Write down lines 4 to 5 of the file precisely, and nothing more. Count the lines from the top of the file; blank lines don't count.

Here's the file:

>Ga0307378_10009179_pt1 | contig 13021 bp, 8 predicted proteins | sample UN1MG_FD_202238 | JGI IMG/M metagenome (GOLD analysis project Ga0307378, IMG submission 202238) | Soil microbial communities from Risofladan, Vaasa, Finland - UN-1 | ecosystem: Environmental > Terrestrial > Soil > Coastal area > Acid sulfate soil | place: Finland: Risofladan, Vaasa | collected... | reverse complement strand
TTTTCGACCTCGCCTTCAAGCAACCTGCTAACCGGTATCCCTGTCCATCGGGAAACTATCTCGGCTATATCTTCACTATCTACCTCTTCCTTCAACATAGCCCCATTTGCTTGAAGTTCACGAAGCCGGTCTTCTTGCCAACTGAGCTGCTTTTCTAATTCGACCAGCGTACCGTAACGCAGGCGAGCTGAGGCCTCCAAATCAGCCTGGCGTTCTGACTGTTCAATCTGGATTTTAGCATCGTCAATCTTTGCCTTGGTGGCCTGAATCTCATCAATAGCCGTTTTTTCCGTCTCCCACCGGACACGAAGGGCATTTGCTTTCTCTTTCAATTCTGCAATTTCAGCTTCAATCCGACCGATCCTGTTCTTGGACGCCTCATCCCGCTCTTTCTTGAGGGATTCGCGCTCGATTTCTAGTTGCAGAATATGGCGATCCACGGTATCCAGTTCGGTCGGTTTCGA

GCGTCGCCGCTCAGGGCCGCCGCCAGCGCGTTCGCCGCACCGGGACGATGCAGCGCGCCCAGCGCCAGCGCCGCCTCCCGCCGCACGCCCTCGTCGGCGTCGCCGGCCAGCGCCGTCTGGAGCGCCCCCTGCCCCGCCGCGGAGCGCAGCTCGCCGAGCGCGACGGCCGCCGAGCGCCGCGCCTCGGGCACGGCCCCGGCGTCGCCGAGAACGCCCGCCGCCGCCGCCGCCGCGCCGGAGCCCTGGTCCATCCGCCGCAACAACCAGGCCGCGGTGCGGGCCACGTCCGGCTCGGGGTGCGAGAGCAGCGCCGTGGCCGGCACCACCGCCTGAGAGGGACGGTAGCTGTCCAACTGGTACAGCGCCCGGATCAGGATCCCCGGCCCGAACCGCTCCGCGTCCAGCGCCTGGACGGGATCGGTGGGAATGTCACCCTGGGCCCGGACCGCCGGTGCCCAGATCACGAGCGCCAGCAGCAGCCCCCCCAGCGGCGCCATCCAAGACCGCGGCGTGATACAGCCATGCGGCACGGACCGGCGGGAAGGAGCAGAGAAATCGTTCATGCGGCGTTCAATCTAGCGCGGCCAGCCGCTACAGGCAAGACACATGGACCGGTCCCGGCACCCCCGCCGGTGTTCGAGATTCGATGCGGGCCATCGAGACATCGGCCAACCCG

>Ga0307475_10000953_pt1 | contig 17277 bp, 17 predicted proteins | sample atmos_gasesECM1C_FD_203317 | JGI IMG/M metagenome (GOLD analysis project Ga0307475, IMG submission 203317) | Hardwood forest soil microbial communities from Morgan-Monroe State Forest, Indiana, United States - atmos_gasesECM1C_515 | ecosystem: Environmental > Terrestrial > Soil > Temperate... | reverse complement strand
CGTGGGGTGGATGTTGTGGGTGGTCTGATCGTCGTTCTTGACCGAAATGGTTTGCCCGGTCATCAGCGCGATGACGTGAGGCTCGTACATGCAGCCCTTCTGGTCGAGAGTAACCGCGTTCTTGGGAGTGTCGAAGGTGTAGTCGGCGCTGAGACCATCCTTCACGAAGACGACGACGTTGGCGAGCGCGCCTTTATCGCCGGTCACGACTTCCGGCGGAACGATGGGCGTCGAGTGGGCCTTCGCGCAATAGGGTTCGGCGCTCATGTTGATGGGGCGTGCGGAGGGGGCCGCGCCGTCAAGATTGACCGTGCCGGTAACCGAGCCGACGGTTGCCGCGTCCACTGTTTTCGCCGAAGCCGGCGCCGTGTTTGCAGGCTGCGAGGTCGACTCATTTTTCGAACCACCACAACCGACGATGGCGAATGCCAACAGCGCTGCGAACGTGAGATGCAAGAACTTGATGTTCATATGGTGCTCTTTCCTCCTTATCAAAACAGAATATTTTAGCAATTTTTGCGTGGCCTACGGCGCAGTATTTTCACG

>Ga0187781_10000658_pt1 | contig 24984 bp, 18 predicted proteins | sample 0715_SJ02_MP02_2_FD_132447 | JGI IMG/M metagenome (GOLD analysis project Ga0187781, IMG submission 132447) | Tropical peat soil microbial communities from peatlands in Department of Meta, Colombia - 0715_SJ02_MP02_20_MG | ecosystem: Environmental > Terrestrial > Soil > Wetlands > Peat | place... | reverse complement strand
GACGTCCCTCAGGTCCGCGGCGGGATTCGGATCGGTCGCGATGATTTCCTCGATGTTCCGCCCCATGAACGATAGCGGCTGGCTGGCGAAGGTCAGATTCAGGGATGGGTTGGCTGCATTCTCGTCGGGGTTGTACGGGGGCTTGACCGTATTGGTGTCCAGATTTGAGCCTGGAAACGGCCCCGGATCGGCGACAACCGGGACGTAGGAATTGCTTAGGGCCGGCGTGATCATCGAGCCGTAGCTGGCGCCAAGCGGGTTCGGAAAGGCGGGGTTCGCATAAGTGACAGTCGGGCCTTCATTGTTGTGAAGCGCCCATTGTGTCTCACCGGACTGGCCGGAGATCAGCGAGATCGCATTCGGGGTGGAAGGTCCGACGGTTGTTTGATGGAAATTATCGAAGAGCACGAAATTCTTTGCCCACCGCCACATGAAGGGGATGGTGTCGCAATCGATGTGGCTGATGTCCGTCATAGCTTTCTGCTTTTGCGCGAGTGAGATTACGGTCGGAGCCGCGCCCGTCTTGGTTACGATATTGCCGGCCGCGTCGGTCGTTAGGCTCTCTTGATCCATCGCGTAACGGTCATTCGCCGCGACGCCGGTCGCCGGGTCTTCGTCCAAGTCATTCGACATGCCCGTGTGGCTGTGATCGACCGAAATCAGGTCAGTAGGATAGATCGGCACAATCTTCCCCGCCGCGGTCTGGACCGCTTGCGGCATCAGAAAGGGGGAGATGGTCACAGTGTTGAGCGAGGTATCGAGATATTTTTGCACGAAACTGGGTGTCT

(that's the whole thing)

>Ga0307475_10000953_pt1 | contig 17277 bp, 17 predicted proteins | sample atmos_gasesECM1C_FD_203317 | JGI IMG/M metagenome (GOLD analysis project Ga0307475, IMG submission 203317) | Hardwood forest soil microbial communities from Morgan-Monroe State Forest, Indiana, United States - atmos_gasesECM1C_515 | ecosystem: Environmental > Terrestrial > Soil > Temperate... | reverse complement strand
CGTGGGGTGGATGTTGTGGGTGGTCTGATCGTCGTTCTTGACCGAAATGGTTTGCCCGGTCATCAGCGCGATGACGTGAGGCTCGTACATGCAGCCCTTCTGGTCGAGAGTAACCGCGTTCTTGGGAGTGTCGAAGGTGTAGTCGGCGCTGAGACCATCCTTCACGAAGACGACGACGTTGGCGAGCGCGCCTTTATCGCCGGTCACGACTTCCGGCGGAACGATGGGCGTCGAGTGGGCCTTCGCGCAATAGGGTTCGGCGCTCATGTTGATGGGGCGTGCGGAGGGGGCCGCGCCGTCAAGATTGACCGTGCCGGTAACCGAGCCGACGGTTGCCGCGTCCACTGTTTTCGCCGAAGCCGGCGCCGTGTTTGCAGGCTGCGAGGTCGACTCATTTTTCGAACCACCACAACCGACGATGGCGAATGCCAACAGCGCTGCGAACGTGAGATGCAAGAACTTGATGTTCATATGGTGCTCTTTCCTCCTTATCAAAACAGAATATTTTAGCAATTTTTGCGTGGCCTACGGCGCAGTATTTTCACG